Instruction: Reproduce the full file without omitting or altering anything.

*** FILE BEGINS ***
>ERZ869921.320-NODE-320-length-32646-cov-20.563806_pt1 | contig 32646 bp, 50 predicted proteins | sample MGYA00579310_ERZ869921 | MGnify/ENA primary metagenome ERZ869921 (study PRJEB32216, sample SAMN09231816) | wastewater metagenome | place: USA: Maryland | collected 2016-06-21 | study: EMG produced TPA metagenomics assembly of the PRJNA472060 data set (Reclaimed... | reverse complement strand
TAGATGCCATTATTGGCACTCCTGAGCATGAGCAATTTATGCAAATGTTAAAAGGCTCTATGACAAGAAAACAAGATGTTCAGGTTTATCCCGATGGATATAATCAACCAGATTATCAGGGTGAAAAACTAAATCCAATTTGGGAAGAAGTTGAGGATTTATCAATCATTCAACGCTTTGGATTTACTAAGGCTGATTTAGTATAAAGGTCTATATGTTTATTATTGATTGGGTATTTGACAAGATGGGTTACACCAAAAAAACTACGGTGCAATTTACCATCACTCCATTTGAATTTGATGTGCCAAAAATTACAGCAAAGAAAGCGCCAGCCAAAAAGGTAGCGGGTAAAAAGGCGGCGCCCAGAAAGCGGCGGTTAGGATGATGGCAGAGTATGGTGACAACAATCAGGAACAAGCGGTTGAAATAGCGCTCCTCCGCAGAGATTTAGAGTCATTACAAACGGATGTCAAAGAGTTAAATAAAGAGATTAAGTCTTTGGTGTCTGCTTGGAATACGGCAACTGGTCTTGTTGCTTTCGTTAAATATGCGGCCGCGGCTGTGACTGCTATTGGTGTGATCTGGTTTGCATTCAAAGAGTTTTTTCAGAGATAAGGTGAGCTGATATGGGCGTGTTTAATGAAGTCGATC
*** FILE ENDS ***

>ERZ869921.320-NODE-320-length-32646-cov-20.563806_pt1 | contig 32646 bp, 50 predicted proteins | sample MGYA00579310_ERZ869921 | MGnify/ENA primary metagenome ERZ869921 (study PRJEB32216, sample SAMN09231816) | wastewater metagenome | place: USA: Maryland | collected 2016-06-21 | study: EMG produced TPA metagenomics assembly of the PRJNA472060 data set (Reclaimed... | reverse complement strand
TAGATGCCATTATTGGCACTCCTGAGCATGAGCAATTTATGCAAATGTTAAAAGGCTCTATGACAAGAAAACAAGATGTTCAGGTTTATCCCGATGGATATAATCAACCAGATTATCAGGGTGAAAAACTAAATCCAATTTGGGAAGAAGTTGAGGATTTATCAATCATTCAACGCTTTGGATTTACTAAGGCTGATTTAGTATAAAGGTCTATATGTTTATTATTGATTGGGTATTTGACAAGATGGGTTACACCAAAAAAACTACGGTGCAATTTACCATCACTCCATTTGAATTTGATGTGCCAAAAATTACAGCAAAGAAAGCGCCAGCCAAAAAGGTAGCGGGTAAAAAGGCGGCGCCCAGAAAGCGGCGGTTAGGATGATGGCAGAGTATGGTGACAACAATCAGGAACAAGCGGTTGAAATAGCGCTCCTCCGCAGAGATTTAGAGTCATTACAAACGGATGTCAAAGAGTTAAATAAAGAGATTAAGTCTTTGGTGTCTGCTTGGAATACGGCAACTGGTCTTGTTGCTTTCGTTAAATATGCGGCCGCGGCTGTGACTGCTATTGGTGTGATCTGGTTTGCATTCAAAGAGTTTTTTCAGAGATAAGGTGAGCTGATATGGGCGTGTTTAATGAAGTCGATC